“In 2007 UNESCO listed the Galapagos as threatened, as a number of the most unusual creatures found on the islands were in decline.”
By Dr. John J. Hidore
August 11, 2017—-The Galapagos Islands are located about 600 miles west of the coast of Ecuador. There are 13 major islands in the group, in addition to dozens of smaller rock outcrops. They were discovered in 1535 by sailors engaged in exploration. These islands are a unique treasure on our Planet.
The Galapagos Islands have been designated a UNESCO Heritage Site. When explorers first described the islands to people on returning to their home ports, most people did not believe the stories that were told.
The Galapagos Islands are significant for a variety of reasons. First, there is no other island ecosystem like it. They are home to many species of plants and animals not found anyplace else on the planet. The animals include blue footed boobies and marine iguanas. Second, it is the setting for the work of Charles Darwin in formulating the theory of evolution that was published as The Origin of Species. Charles Darwin visited the islands in the year 1835. At the time, the islands were known as Las Encantatas or the enchanted ones.
Climate Change is Altering Life on the Islands
Global warming has already raised the temperatures over the islands. The islands generally receive little rainfall. Parts of the islands depend on cool season fog to provide condensation for plants. Additional warming may eliminate this weather pattern which is the only source of moisture for vegetation is some areas. Increased rainfall that may come with a changing climate may also lead to the decline in many species of plants.
The warmer conditions are causing vegetation zones to move to higher elevations. The rising temperature is also affecting the ratio of males to females in some turtles. Warmer temperatures tend to produce more female offspring, a phenomenon that has been observed at different locations around the world.
The mean temperature of the surrounding ocean of the islands is rising. Like other regions that lie astride the equator, coral bleaching has now been observed to occur in the reefs around the islands. The bleaching is an indication of not only global warming of the atmosphere, but of the warming of the tropical oceans. While corals live in warm water they will not live in water that is even a few degrees above their optimum temperature range. As the ocean warms they are also expected to become more acidic. This will increase the rate at which minerals are dissolved from the reefs.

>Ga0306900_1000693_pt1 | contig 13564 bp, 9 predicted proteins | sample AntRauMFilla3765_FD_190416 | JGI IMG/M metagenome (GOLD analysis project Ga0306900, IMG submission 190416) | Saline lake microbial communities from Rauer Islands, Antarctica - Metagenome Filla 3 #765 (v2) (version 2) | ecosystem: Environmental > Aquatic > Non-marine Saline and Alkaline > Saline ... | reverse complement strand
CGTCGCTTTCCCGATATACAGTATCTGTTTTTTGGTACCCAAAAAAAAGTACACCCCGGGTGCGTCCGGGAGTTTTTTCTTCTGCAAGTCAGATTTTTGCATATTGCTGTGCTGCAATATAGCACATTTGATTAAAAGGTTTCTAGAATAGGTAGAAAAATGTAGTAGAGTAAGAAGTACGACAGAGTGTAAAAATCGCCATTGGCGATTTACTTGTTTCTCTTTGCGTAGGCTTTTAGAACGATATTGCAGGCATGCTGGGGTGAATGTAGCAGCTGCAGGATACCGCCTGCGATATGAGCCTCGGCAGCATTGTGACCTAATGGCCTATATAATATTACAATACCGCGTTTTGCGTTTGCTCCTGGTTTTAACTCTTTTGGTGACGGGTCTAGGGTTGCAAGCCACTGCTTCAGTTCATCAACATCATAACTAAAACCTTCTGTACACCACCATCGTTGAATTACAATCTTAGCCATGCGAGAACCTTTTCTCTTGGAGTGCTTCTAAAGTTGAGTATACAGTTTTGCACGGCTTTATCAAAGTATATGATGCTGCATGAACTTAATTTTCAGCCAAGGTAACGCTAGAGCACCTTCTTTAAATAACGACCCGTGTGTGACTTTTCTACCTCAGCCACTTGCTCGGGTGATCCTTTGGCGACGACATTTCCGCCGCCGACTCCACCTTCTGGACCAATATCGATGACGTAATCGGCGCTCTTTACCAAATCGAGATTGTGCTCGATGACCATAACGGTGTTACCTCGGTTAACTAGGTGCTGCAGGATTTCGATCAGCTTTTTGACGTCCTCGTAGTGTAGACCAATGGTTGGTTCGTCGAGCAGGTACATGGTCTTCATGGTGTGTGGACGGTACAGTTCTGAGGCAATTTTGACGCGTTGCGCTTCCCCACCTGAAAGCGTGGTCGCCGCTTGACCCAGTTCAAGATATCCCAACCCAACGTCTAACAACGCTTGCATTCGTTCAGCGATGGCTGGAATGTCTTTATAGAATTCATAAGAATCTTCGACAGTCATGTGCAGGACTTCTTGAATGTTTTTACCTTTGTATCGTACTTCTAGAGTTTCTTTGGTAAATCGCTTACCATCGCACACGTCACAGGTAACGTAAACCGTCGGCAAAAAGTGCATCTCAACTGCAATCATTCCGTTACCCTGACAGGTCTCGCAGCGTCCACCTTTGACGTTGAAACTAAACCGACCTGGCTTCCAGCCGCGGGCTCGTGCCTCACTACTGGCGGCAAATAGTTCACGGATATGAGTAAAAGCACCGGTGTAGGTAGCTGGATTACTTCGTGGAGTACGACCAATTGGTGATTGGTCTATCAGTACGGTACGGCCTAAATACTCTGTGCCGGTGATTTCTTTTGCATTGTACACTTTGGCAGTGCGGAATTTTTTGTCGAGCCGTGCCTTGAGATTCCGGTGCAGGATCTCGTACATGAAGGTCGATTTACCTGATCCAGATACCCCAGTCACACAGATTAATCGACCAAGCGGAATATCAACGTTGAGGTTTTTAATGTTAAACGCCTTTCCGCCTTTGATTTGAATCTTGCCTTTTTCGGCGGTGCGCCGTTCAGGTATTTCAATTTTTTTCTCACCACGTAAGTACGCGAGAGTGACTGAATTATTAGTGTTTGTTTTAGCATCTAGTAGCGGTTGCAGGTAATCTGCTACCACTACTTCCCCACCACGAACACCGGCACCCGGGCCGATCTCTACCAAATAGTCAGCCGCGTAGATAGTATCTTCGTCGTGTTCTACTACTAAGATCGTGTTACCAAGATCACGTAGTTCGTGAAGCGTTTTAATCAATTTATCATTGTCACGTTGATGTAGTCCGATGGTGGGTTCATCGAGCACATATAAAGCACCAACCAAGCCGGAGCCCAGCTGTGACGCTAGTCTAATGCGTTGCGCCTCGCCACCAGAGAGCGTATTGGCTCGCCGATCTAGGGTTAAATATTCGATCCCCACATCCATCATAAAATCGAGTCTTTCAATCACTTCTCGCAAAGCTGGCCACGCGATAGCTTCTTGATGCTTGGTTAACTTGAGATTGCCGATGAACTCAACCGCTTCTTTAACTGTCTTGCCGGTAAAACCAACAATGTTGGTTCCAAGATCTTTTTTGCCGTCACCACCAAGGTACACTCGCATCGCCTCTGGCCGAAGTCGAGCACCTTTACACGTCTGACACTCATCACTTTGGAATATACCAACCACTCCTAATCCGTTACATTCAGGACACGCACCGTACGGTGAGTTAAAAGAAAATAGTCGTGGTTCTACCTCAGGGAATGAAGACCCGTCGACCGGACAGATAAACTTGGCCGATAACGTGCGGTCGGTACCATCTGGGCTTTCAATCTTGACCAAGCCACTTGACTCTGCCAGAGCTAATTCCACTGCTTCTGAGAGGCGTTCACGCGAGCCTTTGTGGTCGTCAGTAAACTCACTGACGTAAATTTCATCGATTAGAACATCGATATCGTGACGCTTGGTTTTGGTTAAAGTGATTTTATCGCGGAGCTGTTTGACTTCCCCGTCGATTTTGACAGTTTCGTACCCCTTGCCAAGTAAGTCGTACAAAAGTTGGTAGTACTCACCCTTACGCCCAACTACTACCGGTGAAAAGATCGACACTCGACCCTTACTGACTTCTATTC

Sea level has been rising and is expected to rise even more. The only question is how much more it will rise. Estimates of sea level rise by 2100 vary with the highest estimates rising 30 inches. Rising sea level may destroy many of the mangrove forests which are home to some unique species of birds including some species of finch.
There is a second problem which may be a greater threat than climate change to the uniqueness of the islands. This is the introduction of plants and animals not native to the islands. It is believed there are now more than 1400 introduced species on the islands of which more than half are plants.
Many of the introduce species have been accidentally introduced. Probably among the first were rats, which jumped ship over the years. The rats thrived and the population grew rapidly. Many other species of insects and plants were probably introduced at the same time. The accidental introduction continues as other species of plants and animals come to the islands along with the importing of merchandise.
Other species of plants and animals have been deliberately introduced. Among the first were domestic goats. They were often kept aboard ship for the purpose of supplying meat and milk for a ship’s crew. On the Galapagos some of the goats escaped to become wild. Their numbers increased and they began devastating the natural vegetation. In recent years major programs to eliminate the goats have been initiated, especially on the smaller islands. In 2006, for example, a massive effort was mounted to eliminate some introduced species from several islands.
Largely due to problems related to the invasion of species, in 2007 UNESCO listed the Galapagos as threatened, as a number of the most unusual creatures found on the islands were in decline. This includes sea lions which depend on a declining food supply off shore. The changing of the plant communities is a threat to many native birds. Some of the very species of finches which were the foundation of Darwin’s theory of evolution are in danger of becoming extinct.
On the plus side, most native species are expected to survive if invasive species can be controlled. But again, additional climate warming may eliminate the weather pattern necessary for plant and animal survival!
The Galapagos Islands
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